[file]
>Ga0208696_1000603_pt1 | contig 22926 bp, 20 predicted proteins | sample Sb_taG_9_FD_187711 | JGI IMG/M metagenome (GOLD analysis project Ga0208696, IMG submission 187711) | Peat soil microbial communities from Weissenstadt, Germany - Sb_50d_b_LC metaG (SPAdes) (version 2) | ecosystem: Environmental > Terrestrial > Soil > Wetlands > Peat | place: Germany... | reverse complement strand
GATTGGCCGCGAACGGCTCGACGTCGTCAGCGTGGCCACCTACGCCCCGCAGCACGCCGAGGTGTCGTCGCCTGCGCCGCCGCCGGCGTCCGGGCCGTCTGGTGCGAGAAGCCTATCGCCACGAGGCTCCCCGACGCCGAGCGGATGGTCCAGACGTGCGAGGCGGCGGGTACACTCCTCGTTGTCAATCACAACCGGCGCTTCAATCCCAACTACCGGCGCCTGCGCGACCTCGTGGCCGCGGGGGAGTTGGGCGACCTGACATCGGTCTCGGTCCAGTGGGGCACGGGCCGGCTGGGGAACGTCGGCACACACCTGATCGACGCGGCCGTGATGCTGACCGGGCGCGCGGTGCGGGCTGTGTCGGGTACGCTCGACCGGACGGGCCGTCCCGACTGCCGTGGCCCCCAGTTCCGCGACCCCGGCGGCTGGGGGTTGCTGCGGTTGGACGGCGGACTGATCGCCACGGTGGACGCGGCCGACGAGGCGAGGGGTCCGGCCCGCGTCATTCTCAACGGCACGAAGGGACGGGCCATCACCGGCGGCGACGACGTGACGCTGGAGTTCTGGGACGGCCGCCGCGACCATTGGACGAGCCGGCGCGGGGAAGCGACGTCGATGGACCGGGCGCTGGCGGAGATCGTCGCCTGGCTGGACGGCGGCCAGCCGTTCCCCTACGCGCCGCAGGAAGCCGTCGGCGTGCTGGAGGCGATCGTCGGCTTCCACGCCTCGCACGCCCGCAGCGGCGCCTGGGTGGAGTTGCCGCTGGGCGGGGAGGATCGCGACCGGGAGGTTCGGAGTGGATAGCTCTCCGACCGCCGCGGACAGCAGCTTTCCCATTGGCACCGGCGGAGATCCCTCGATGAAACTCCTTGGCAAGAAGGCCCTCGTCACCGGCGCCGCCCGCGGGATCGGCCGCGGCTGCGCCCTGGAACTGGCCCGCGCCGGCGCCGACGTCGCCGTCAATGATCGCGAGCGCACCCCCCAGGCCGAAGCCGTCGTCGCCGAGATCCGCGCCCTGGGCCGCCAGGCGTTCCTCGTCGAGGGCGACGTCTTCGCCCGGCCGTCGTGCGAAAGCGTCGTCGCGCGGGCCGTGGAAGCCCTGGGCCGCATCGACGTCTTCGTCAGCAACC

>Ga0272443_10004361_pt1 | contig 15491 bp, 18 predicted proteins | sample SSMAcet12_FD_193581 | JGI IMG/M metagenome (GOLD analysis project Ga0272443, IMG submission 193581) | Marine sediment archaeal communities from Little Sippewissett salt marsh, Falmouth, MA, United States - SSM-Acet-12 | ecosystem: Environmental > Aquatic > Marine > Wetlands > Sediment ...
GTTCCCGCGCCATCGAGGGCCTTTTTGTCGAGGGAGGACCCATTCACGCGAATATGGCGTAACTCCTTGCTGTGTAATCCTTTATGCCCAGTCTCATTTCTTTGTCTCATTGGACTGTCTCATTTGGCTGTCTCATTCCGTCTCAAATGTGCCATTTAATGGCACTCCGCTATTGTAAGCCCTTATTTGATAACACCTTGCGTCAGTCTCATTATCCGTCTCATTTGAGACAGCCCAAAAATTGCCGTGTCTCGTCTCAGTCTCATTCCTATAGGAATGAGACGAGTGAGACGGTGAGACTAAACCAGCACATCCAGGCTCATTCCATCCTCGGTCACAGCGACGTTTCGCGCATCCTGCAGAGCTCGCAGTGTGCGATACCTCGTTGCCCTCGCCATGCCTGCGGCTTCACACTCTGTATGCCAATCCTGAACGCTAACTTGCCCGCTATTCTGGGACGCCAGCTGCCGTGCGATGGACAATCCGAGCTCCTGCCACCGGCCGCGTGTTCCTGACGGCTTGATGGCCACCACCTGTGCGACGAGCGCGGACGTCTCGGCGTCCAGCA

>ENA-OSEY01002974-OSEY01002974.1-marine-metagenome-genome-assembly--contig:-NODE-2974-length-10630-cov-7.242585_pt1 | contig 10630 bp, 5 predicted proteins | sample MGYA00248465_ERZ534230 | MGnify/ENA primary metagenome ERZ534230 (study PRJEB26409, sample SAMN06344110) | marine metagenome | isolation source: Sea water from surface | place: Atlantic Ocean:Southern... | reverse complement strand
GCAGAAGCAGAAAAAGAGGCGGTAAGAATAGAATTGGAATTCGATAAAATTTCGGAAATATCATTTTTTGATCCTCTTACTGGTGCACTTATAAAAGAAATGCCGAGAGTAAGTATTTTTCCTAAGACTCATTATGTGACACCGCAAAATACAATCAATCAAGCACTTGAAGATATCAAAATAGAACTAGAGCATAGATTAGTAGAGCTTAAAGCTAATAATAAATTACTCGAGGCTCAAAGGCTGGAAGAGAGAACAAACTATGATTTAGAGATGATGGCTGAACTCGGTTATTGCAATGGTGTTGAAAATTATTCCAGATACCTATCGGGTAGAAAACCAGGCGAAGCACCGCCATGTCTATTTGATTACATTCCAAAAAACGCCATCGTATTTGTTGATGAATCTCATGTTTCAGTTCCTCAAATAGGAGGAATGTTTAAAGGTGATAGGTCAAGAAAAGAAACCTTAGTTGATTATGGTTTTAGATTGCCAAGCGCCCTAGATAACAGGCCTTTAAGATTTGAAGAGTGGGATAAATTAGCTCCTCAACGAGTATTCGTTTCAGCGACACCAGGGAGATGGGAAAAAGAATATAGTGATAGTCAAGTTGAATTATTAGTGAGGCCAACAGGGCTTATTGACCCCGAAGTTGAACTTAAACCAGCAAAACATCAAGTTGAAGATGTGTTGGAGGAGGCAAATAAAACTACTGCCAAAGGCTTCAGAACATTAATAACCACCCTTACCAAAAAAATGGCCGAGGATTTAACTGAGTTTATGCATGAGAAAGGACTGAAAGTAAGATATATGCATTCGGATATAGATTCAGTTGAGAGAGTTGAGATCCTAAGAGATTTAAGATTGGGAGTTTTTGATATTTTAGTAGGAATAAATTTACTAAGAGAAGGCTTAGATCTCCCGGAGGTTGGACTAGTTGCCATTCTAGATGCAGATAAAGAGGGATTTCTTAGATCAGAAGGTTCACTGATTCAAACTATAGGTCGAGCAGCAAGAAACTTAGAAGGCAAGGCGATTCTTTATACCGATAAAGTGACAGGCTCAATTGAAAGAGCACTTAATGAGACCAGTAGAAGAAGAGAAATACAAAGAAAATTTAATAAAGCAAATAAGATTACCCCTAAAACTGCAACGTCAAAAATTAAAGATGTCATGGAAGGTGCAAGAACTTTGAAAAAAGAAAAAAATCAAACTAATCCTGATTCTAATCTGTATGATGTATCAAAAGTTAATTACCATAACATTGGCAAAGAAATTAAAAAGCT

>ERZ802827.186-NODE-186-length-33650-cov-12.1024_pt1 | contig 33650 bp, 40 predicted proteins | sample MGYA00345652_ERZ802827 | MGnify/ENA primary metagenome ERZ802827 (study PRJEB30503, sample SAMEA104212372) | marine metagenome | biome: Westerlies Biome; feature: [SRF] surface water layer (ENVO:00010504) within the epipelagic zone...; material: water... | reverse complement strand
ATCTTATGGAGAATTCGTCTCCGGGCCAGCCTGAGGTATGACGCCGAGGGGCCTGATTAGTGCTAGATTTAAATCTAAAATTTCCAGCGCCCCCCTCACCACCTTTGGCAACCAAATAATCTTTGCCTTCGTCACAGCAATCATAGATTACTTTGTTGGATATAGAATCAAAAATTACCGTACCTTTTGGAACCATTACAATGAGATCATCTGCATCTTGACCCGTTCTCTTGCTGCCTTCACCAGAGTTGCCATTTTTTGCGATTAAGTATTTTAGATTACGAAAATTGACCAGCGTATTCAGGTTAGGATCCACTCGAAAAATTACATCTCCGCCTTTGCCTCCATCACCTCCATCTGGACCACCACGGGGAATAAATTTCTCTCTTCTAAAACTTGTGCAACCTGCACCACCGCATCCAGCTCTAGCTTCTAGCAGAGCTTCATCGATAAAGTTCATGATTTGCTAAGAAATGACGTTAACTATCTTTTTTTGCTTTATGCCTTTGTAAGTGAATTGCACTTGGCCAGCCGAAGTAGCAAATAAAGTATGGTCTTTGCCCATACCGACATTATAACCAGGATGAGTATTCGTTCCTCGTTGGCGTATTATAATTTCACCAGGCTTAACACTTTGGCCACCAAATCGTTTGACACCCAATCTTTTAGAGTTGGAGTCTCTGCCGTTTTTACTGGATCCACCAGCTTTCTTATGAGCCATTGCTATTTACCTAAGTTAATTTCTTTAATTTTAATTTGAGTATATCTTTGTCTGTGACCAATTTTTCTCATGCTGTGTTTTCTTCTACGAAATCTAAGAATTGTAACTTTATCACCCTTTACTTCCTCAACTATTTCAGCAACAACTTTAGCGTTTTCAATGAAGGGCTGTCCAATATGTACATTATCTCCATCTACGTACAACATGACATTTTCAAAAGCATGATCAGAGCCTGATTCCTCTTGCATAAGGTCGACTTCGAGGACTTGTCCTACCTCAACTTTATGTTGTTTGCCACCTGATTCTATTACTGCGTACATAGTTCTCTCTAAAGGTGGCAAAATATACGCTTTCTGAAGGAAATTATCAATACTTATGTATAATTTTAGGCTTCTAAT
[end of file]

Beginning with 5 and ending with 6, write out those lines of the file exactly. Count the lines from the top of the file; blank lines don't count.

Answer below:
>ENA-OSEY01002974-OSEY01002974.1-marine-metagenome-genome-assembly--contig:-NODE-2974-length-10630-cov-7.242585_pt1 | contig 10630 bp, 5 predicted proteins | sample MGYA00248465_ERZ534230 | MGnify/ENA primary metagenome ERZ534230 (study PRJEB26409, sample SAMN06344110) | marine metagenome | isolation source: Sea water from surface | place: Atlantic Ocean:Southern... | reverse complement strand
GCAGAAGCAGAAAAAGAGGCGGTAAGAATAGAATTGGAATTCGATAAAATTTCGGAAATATCATTTTTTGATCCTCTTACTGGTGCACTTATAAAAGAAATGCCGAGAGTAAGTATTTTTCCTAAGACTCATTATGTGACACCGCAAAATACAATCAATCAAGCACTTGAAGATATCAAAATAGAACTAGAGCATAGATTAGTAGAGCTTAAAGCTAATAATAAATTACTCGAGGCTCAAAGGCTGGAAGAGAGAACAAACTATGATTTAGAGATGATGGCTGAACTCGGTTATTGCAATGGTGTTGAAAATTATTCCAGATACCTATCGGGTAGAAAACCAGGCGAAGCACCGCCATGTCTATTTGATTACATTCCAAAAAACGCCATCGTATTTGTTGATGAATCTCATGTTTCAGTTCCTCAAATAGGAGGAATGTTTAAAGGTGATAGGTCAAGAAAAGAAACCTTAGTTGATTATGGTTTTAGATTGCCAAGCGCCCTAGATAACAGGCCTTTAAGATTTGAAGAGTGGGATAAATTAGCTCCTCAACGAGTATTCGTTTCAGCGACACCAGGGAGATGGGAAAAAGAATATAGTGATAGTCAAGTTGAATTATTAGTGAGGCCAACAGGGCTTATTGACCCCGAAGTTGAACTTAAACCAGCAAAACATCAAGTTGAAGATGTGTTGGAGGAGGCAAATAAAACTACTGCCAAAGGCTTCAGAACATTAATAACCACCCTTACCAAAAAAATGGCCGAGGATTTAACTGAGTTTATGCATGAGAAAGGACTGAAAGTAAGATATATGCATTCGGATATAGATTCAGTTGAGAGAGTTGAGATCCTAAGAGATTTAAGATTGGGAGTTTTTGATATTTTAGTAGGAATAAATTTACTAAGAGAAGGCTTAGATCTCCCGGAGGTTGGACTAGTTGCCATTCTAGATGCAGATAAAGAGGGATTTCTTAGATCAGAAGGTTCACTGATTCAAACTATAGGTCGAGCAGCAAGAAACTTAGAAGGCAAGGCGATTCTTTATACCGATAAAGTGACAGGCTCAATTGAAAGAGCACTTAATGAGACCAGTAGAAGAAGAGAAATACAAAGAAAATTTAATAAAGCAAATAAGATTACCCCTAAAACTGCAACGTCAAAAATTAAAGATGTCATGGAAGGTGCAAGAACTTTGAAAAAAGAAAAAAATCAAACTAATCCTGATTCTAATCTGTATGATGTATCAAAAGTTAATTACCATAACATTGGCAAAGAAATTAAAAAGCT